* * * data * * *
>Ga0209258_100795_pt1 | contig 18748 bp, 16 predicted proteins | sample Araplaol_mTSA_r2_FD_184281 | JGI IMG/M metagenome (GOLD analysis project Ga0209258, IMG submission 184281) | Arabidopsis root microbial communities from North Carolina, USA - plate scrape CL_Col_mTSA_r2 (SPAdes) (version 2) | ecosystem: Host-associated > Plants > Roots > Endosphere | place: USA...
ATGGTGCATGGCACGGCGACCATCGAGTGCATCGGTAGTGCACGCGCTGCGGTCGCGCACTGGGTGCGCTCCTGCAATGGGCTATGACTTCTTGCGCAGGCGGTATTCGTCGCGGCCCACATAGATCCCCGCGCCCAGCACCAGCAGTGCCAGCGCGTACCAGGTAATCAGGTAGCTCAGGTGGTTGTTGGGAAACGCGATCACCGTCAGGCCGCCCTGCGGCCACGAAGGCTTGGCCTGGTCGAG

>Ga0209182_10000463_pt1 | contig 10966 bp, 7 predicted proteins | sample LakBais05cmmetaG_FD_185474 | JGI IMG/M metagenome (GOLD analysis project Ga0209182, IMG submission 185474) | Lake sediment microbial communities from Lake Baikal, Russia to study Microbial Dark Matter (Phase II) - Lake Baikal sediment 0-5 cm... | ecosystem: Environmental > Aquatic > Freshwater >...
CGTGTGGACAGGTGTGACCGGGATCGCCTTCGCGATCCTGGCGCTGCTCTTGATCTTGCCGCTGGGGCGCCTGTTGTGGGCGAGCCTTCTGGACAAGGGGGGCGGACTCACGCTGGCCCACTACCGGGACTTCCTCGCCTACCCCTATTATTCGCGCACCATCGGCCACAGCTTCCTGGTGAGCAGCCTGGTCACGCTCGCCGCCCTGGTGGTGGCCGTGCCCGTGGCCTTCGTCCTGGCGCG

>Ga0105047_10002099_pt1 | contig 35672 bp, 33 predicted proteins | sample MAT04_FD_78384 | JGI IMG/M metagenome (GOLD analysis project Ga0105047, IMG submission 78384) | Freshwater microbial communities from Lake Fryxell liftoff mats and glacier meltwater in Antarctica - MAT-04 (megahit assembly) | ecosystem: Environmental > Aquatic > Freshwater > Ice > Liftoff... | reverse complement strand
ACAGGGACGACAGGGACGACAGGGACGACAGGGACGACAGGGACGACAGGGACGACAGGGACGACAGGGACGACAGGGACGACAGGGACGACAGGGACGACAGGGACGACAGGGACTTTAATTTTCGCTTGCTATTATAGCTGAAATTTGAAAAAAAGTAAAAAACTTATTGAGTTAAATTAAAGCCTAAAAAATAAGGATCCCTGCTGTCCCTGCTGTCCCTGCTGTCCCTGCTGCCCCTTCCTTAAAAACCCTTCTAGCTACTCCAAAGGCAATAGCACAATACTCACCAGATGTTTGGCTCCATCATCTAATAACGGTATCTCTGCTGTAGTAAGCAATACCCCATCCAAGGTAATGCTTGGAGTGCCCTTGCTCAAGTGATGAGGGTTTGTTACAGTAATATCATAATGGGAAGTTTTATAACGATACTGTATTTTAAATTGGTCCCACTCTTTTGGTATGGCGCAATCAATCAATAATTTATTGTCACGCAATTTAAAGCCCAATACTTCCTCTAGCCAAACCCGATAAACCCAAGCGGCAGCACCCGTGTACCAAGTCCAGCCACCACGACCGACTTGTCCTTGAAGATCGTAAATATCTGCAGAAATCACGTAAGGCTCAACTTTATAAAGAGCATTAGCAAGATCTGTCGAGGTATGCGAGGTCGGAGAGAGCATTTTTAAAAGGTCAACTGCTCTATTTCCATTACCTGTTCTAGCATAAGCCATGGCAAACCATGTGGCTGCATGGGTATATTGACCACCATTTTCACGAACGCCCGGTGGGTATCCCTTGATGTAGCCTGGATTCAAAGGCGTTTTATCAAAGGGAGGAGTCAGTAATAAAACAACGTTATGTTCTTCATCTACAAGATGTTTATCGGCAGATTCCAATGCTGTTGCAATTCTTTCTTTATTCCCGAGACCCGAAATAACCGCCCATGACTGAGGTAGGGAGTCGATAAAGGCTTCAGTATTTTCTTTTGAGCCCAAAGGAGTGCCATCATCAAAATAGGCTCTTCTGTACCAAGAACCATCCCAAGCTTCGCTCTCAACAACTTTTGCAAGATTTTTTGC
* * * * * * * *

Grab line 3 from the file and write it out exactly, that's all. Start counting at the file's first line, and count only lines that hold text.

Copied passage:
>Ga0209182_10000463_pt1 | contig 10966 bp, 7 predicted proteins | sample LakBais05cmmetaG_FD_185474 | JGI IMG/M metagenome (GOLD analysis project Ga0209182, IMG submission 185474) | Lake sediment microbial communities from Lake Baikal, Russia to study Microbial Dark Matter (Phase II) - Lake Baikal sediment 0-5 cm... | ecosystem: Environmental > Aquatic > Freshwater >...